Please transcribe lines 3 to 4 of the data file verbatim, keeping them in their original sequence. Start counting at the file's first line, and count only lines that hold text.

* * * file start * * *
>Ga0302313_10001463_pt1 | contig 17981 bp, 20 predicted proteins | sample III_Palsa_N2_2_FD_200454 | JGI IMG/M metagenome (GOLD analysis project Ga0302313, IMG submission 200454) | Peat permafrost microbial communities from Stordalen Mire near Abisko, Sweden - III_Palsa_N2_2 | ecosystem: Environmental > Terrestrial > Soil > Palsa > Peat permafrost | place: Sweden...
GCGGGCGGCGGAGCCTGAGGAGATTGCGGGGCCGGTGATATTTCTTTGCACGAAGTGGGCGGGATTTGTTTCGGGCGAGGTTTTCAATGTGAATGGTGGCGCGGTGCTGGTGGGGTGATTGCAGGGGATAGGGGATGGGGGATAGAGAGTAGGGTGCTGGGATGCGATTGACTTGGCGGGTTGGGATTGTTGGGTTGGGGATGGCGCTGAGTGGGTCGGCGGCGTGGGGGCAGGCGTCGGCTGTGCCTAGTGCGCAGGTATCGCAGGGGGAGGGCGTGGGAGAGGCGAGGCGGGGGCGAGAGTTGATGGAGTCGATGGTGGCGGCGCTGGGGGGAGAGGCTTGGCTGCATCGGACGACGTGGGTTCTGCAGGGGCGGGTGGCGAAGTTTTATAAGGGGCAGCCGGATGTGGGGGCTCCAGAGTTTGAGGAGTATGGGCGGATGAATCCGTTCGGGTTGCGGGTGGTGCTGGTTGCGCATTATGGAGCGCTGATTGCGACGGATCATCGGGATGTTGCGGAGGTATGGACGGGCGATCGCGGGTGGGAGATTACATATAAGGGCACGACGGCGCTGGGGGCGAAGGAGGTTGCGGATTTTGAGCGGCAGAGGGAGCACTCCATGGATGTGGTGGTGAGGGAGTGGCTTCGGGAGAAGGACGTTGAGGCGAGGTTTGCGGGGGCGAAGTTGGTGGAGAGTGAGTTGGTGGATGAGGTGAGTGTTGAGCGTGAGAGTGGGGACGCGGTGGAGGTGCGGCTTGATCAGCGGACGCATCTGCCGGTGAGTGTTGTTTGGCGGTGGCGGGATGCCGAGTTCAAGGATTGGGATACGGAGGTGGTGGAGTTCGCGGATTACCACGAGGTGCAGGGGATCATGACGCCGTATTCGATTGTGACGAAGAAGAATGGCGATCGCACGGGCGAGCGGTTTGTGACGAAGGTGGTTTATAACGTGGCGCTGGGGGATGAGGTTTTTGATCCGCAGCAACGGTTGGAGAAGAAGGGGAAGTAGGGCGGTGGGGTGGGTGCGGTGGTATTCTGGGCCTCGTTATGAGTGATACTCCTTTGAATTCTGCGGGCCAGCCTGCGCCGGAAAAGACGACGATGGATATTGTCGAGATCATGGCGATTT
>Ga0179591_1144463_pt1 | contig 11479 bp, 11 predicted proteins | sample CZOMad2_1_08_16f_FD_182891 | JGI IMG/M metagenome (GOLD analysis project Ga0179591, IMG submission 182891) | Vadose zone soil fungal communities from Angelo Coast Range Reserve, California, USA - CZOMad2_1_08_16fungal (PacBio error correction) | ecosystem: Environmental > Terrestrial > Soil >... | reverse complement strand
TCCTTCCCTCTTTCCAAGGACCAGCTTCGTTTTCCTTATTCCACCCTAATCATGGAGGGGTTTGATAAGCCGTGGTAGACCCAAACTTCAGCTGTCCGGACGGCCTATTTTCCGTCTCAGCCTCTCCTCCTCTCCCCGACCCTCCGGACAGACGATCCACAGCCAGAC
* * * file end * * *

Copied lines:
>Ga0179591_1144463_pt1 | contig 11479 bp, 11 predicted proteins | sample CZOMad2_1_08_16f_FD_182891 | JGI IMG/M metagenome (GOLD analysis project Ga0179591, IMG submission 182891) | Vadose zone soil fungal communities from Angelo Coast Range Reserve, California, USA - CZOMad2_1_08_16fungal (PacBio error correction) | ecosystem: Environmental > Terrestrial > Soil >... | reverse complement strand
TCCTTCCCTCTTTCCAAGGACCAGCTTCGTTTTCCTTATTCCACCCTAATCATGGAGGGGTTTGATAAGCCGTGGTAGACCCAAACTTCAGCTGTCCGGACGGCCTATTTTCCGTCTCAGCCTCTCCTCCTCTCCCCGACCCTCCGGACAGACGATCCACAGCCAGAC